Ready for MSIX Sparse Packages - Keeping non-UWP desktop apps relevant to new Windows APIs & features
Many popular Windows features like Notifications, File Explorer Context Menu or Shares cannot be used by non-(MSIX)-packaged Win32 applications.
This happens because non-packaged applications don’t adhere to the Windows Application Model.
For example, using a traditional installer (MSI) to install your application works perfectly fine, but it won't have any package identity since the application hasn't been installed from an MSIX package.
Having an application that doesn’t have a package identity means a lack of integration with the modern features of Windows 10 and Windows 11.
It doesn’t seem like a big hassle until you realize it’s a blocker for delivering relevant, up-to-date applications to your users.
Can I grant a package identity without rewriting my code?
Yes, you don’t have to necessarily shift to MSIX to grant package identity for your non-UWP applications.
While there are some methods to assign an identity to a non-packaged app, some Windows features can only be configured from MSIX, for example, the Windows 11 context menu.
Packaging your application as an MSIX might not be the go-to solution since it requires some time and preparation before adopting it, as well as some hard choices like dropping Windows 7 support.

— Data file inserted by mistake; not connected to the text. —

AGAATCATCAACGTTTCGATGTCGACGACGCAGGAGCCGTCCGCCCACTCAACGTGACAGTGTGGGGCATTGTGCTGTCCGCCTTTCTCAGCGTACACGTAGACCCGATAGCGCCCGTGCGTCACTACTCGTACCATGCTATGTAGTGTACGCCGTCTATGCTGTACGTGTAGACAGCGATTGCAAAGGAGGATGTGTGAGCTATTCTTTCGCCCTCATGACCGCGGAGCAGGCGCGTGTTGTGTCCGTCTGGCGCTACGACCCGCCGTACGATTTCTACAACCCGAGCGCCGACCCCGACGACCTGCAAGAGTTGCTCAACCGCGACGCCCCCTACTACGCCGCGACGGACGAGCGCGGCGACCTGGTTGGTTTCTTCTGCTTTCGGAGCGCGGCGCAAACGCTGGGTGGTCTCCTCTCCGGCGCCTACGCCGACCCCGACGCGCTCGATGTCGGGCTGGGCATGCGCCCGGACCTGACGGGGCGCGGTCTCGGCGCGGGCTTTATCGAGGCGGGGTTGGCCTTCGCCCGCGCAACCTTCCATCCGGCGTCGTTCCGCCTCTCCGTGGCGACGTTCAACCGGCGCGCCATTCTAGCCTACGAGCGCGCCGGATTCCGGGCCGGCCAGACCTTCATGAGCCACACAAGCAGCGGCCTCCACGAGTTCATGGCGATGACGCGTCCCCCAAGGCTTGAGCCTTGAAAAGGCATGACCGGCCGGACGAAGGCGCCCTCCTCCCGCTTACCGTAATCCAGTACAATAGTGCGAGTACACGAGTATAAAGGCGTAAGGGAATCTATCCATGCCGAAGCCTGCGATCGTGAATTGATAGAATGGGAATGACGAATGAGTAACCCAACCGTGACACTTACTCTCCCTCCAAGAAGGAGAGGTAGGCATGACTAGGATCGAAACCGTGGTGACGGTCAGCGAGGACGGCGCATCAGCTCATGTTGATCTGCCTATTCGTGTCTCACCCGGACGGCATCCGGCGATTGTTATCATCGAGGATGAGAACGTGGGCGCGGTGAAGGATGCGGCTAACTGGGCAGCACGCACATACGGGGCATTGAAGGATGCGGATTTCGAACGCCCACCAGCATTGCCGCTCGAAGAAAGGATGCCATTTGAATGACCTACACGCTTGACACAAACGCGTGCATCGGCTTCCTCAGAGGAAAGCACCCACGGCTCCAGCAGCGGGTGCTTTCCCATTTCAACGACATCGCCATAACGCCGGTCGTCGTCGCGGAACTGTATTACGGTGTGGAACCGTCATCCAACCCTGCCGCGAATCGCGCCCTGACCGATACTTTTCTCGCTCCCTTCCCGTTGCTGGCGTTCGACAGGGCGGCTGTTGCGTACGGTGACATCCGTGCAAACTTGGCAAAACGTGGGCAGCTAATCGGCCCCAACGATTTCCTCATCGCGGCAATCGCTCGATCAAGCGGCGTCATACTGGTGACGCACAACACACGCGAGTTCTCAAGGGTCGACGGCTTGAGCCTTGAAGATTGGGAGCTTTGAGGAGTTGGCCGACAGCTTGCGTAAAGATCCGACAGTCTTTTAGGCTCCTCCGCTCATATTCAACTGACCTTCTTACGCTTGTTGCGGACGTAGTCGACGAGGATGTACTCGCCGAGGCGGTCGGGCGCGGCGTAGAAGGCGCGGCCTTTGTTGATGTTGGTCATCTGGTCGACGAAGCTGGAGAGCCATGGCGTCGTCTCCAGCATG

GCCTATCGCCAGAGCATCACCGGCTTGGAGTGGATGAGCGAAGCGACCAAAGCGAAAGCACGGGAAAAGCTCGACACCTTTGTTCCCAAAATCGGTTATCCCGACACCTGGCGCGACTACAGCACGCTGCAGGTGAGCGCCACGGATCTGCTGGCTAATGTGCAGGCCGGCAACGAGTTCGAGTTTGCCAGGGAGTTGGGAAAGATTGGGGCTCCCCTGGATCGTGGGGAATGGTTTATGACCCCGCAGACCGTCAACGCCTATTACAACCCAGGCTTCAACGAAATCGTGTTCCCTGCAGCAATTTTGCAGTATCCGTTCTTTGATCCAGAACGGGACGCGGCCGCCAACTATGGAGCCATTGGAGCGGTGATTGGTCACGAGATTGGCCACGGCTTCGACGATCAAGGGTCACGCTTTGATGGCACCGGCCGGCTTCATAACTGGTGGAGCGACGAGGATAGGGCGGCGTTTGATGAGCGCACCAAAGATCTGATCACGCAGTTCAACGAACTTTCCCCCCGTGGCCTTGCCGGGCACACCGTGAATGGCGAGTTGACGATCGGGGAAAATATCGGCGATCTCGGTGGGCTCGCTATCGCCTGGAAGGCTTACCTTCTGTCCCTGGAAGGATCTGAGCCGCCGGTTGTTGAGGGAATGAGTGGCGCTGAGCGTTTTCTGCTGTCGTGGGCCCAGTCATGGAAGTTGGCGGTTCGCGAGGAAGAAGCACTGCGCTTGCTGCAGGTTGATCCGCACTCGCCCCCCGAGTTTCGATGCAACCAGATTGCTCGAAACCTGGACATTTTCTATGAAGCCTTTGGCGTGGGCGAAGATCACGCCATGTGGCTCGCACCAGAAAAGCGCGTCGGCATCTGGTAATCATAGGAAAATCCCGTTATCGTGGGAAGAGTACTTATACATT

The good news is that starting with the 19.5 version of Advanced Installer, you can begin granting package identity for non-UWP apps by using MSIX Sparse Packages.
This new feature is helpful if you cannot switch entirely to MSIX technology but still want to leverage the new Windows features & APIs.
Try Advanced Installer through our 30-day full-feature trial or run Advanced Installer 19.5 side-by-side with your current version without upgrading your current project.
Here are some cons and pros of using the Registry, Custom actions, or Sparse packages when accessing and configuring Windows features for Win32 applications:
If you are new to MSIX technology and want to understand its concepts, read our introductory article: MSIX Introduction.
If you want to go straight to the creation of MSIX sparse packages, follow this how-to tutorial and learn how to:
- Add an MSIX sparse package to your Win32 project
- Sign your MSIX sparse package (it is mandatory)
- Configure the sparse package
- Register the sparse package
- Unregister the sparse package
To create MSIX sparse packages, you need a Professional license or higher. If you don’t have an Advanced Installer license, you can still try this feature through the 30-day full-feature trial.
Are MSIX sparse packages the go-to solution for your non-UWP desktop application's package identity? Let us know your thoughts.
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